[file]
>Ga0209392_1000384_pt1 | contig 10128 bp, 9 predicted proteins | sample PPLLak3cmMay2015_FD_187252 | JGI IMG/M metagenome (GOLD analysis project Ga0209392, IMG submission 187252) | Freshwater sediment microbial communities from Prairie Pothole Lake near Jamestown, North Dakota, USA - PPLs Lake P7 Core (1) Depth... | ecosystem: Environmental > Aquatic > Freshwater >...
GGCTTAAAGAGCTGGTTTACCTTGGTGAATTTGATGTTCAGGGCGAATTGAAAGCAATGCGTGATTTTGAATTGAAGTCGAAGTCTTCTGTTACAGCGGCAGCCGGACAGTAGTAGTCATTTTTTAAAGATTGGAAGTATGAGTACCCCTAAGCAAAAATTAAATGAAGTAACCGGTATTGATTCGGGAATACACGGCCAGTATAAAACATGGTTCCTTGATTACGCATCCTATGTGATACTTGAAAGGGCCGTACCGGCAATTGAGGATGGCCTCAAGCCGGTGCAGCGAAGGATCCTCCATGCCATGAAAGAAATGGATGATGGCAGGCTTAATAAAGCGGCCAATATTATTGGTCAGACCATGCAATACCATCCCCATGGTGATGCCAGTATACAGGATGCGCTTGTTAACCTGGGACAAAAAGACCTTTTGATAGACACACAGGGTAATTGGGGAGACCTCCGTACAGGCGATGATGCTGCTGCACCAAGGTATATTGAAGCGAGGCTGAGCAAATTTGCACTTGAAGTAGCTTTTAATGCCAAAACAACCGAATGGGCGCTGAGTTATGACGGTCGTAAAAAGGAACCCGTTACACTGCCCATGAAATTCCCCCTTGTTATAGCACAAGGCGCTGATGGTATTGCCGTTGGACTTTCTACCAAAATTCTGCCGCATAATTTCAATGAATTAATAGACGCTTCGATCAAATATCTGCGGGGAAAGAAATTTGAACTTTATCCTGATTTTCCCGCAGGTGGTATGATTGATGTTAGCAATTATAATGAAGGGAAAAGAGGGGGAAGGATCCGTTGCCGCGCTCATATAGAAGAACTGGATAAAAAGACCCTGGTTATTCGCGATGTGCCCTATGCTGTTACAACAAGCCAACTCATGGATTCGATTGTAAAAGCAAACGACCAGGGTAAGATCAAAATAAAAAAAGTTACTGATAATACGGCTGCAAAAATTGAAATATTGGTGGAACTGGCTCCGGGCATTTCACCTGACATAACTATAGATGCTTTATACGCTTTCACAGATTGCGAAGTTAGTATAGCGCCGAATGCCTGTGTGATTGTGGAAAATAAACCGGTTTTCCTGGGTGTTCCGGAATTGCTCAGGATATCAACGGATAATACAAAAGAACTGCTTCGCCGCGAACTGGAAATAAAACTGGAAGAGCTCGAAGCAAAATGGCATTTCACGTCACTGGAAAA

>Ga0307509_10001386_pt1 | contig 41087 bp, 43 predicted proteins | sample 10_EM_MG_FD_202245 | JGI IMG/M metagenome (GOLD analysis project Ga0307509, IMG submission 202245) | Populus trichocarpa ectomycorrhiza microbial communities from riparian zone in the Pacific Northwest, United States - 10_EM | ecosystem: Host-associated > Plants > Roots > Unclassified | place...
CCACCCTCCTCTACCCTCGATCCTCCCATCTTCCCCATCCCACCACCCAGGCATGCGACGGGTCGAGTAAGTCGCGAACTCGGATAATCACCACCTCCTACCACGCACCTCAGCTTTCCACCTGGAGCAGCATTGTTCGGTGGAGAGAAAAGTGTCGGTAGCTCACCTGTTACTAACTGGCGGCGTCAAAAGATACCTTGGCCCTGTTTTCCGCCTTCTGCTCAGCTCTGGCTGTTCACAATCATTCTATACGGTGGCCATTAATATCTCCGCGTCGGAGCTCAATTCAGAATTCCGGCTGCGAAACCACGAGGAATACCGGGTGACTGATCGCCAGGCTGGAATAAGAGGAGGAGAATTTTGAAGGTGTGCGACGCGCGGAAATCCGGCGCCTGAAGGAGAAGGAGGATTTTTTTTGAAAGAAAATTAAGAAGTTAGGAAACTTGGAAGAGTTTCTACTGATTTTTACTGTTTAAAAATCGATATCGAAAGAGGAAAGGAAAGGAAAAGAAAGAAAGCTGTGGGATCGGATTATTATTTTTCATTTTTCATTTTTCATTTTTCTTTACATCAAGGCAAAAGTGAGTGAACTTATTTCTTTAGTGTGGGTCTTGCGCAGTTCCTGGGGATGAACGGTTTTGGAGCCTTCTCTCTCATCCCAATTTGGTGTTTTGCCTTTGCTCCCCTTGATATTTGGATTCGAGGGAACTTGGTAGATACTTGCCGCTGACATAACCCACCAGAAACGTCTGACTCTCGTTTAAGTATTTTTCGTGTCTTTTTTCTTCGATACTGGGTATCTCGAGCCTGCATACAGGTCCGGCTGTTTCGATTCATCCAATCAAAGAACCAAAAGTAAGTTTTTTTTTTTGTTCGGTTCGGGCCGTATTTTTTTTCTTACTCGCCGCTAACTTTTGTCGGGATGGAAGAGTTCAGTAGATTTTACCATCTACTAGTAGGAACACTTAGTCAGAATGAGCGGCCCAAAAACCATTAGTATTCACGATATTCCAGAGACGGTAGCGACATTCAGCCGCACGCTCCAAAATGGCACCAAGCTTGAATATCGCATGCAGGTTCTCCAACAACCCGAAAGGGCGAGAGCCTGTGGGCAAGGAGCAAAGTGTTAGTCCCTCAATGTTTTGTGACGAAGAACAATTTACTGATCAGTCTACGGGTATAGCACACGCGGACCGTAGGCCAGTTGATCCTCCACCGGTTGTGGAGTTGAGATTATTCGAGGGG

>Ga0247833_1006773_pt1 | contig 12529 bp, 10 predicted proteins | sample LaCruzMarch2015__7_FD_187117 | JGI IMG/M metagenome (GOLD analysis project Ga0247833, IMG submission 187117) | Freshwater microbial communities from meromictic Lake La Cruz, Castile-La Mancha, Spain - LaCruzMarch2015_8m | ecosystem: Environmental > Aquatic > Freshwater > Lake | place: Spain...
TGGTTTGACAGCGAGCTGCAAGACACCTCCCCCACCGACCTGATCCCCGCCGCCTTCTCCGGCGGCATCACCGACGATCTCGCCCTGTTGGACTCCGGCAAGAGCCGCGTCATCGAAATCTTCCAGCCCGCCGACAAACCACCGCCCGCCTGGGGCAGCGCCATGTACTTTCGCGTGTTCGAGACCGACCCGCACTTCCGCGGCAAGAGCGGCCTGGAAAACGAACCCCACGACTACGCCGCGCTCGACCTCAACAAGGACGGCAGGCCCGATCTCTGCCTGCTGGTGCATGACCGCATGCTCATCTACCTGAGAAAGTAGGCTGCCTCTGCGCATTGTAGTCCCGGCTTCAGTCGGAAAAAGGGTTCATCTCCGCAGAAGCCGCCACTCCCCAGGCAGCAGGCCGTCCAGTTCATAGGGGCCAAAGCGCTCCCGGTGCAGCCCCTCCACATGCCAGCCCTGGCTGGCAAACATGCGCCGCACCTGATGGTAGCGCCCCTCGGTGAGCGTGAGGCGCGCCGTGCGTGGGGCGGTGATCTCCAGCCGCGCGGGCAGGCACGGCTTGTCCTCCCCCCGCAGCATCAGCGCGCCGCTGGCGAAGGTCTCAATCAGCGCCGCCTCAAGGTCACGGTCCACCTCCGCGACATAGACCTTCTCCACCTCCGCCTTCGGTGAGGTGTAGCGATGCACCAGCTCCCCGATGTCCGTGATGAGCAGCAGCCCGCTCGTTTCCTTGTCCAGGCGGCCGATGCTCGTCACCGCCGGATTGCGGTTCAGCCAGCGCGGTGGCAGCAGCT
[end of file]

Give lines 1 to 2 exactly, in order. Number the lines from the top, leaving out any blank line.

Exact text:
>Ga0209392_1000384_pt1 | contig 10128 bp, 9 predicted proteins | sample PPLLak3cmMay2015_FD_187252 | JGI IMG/M metagenome (GOLD analysis project Ga0209392, IMG submission 187252) | Freshwater sediment microbial communities from Prairie Pothole Lake near Jamestown, North Dakota, USA - PPLs Lake P7 Core (1) Depth... | ecosystem: Environmental > Aquatic > Freshwater >...
GGCTTAAAGAGCTGGTTTACCTTGGTGAATTTGATGTTCAGGGCGAATTGAAAGCAATGCGTGATTTTGAATTGAAGTCGAAGTCTTCTGTTACAGCGGCAGCCGGACAGTAGTAGTCATTTTTTAAAGATTGGAAGTATGAGTACCCCTAAGCAAAAATTAAATGAAGTAACCGGTATTGATTCGGGAATACACGGCCAGTATAAAACATGGTTCCTTGATTACGCATCCTATGTGATACTTGAAAGGGCCGTACCGGCAATTGAGGATGGCCTCAAGCCGGTGCAGCGAAGGATCCTCCATGCCATGAAAGAAATGGATGATGGCAGGCTTAATAAAGCGGCCAATATTATTGGTCAGACCATGCAATACCATCCCCATGGTGATGCCAGTATACAGGATGCGCTTGTTAACCTGGGACAAAAAGACCTTTTGATAGACACACAGGGTAATTGGGGAGACCTCCGTACAGGCGATGATGCTGCTGCACCAAGGTATATTGAAGCGAGGCTGAGCAAATTTGCACTTGAAGTAGCTTTTAATGCCAAAACAACCGAATGGGCGCTGAGTTATGACGGTCGTAAAAAGGAACCCGTTACACTGCCCATGAAATTCCCCCTTGTTATAGCACAAGGCGCTGATGGTATTGCCGTTGGACTTTCTACCAAAATTCTGCCGCATAATTTCAATGAATTAATAGACGCTTCGATCAAATATCTGCGGGGAAAGAAATTTGAACTTTATCCTGATTTTCCCGCAGGTGGTATGATTGATGTTAGCAATTATAATGAAGGGAAAAGAGGGGGAAGGATCCGTTGCCGCGCTCATATAGAAGAACTGGATAAAAAGACCCTGGTTATTCGCGATGTGCCCTATGCTGTTACAACAAGCCAACTCATGGATTCGATTGTAAAAGCAAACGACCAGGGTAAGATCAAAATAAAAAAAGTTACTGATAATACGGCTGCAAAAATTGAAATATTGGTGGAACTGGCTCCGGGCATTTCACCTGACATAACTATAGATGCTTTATACGCTTTCACAGATTGCGAAGTTAGTATAGCGCCGAATGCCTGTGTGATTGTGGAAAATAAACCGGTTTTCCTGGGTGTTCCGGAATTGCTCAGGATATCAACGGATAATACAAAAGAACTGCTTCGCCGCGAACTGGAAATAAAACTGGAAGAGCTCGAAGCAAAATGGCATTTCACGTCACTGGAAAA